What can you say about The Epic of Gilgamesh just as a story with meaning?  Think of the epic outside of historical context and cultural contingencies.

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Karen P.L. Hardison eNotes educator| Certified Educator

The meaning of The Epic of Gilgamesh as a story lies on two levels. The first level of meaning is participation in the physical world and the second is participation in the metaphysical world. On the first physical level the meaning of the story is divided. On the one hand, Gilgamesh and Enkidu define themselves and find their fulfillment through the physical feats they perform and the victories over obstacles that they gain. On the other hand. Enkidu incurs the wrath of the gods, especially Ishtar, by defeating the evils sent to Earth as punishments. His penalty is death. The implied lesson is that certain opponents should not be challenged and fought; certain supernatural achievements should not be undertaken.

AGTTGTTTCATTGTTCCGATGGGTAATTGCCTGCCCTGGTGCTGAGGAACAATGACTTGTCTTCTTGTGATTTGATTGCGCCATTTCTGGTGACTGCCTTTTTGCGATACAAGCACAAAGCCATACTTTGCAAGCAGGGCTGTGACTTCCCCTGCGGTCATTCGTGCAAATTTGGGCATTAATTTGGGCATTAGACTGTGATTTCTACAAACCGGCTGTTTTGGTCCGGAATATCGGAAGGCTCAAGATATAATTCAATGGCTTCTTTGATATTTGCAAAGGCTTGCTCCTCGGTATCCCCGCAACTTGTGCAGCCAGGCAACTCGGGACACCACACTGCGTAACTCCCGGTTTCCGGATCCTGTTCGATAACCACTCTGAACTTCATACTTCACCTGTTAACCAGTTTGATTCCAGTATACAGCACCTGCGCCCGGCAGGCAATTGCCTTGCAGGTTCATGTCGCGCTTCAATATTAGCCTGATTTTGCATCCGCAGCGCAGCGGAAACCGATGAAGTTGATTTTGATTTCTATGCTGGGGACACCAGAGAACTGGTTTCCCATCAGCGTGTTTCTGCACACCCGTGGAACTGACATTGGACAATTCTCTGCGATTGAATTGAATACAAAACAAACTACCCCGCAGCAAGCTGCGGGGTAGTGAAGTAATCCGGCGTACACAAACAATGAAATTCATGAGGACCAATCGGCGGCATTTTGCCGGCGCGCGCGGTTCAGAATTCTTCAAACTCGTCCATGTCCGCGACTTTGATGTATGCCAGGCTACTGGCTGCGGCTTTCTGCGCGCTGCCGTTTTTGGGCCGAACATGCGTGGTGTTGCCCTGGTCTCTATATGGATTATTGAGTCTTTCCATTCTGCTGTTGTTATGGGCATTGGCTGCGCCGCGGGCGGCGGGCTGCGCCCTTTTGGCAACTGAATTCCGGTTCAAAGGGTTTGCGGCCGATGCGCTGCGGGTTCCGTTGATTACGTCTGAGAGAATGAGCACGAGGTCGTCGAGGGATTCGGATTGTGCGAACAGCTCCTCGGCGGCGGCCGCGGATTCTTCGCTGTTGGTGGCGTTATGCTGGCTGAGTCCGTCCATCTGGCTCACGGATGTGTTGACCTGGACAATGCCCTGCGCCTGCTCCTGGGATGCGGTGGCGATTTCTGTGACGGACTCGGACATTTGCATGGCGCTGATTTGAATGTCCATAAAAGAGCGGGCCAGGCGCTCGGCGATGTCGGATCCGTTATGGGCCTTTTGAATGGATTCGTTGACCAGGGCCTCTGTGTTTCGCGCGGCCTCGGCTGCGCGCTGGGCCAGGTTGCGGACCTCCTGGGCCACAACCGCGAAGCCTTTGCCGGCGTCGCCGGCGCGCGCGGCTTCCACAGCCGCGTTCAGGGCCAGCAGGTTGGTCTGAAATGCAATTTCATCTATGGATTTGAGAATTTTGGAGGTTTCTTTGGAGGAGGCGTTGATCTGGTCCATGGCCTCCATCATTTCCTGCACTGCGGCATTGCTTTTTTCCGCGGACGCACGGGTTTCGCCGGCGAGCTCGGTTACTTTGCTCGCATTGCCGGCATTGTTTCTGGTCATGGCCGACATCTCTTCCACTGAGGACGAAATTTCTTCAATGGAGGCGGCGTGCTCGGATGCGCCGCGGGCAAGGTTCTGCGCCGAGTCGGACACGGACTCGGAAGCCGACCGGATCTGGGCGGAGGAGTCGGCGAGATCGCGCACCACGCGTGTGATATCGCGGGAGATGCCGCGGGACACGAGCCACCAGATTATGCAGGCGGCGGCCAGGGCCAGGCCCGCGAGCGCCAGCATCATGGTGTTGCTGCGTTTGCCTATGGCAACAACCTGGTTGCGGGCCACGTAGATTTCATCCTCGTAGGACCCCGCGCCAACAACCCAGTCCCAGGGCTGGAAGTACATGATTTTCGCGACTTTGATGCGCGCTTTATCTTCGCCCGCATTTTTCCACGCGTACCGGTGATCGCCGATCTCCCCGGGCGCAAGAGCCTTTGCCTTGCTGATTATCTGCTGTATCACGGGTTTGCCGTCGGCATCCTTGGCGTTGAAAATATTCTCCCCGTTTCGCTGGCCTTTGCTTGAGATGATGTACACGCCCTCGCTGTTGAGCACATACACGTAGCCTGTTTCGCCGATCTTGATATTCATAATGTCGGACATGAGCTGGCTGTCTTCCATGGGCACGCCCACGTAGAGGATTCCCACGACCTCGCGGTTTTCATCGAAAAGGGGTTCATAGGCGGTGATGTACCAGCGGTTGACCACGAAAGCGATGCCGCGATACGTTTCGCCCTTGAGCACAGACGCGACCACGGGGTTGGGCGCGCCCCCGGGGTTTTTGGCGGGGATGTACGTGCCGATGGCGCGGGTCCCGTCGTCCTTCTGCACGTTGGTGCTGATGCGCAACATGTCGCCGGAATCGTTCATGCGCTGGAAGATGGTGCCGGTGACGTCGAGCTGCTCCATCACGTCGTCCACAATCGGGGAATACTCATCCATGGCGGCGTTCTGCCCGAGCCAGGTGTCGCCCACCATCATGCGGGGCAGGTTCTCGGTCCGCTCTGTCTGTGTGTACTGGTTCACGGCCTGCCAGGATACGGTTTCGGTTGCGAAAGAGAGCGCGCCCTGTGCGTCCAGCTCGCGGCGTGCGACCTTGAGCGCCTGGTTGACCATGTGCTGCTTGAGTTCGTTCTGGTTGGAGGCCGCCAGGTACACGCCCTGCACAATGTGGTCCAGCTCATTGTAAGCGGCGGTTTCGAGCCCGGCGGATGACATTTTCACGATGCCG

On the second metaphysical level the meaning is also divided. On the one hand, Gilgamesh does not find the goal of his quest: He does not learn the secret to immortality. In a supernatural sense, Enkidu is always with Gilgamesh, a story fact that gives a hint to the nature of immortality available to mortals. On the other hand, Gilgamesh's quest is not unprofitable because, though he fails in realizing his metaphysical goal in the supernatural world (noting that he never failed in his goals in the physical world), he attains that which he had not the wisdom to strive for: He attained wisdom itself and the ability to rule with mercy and justice and goodness.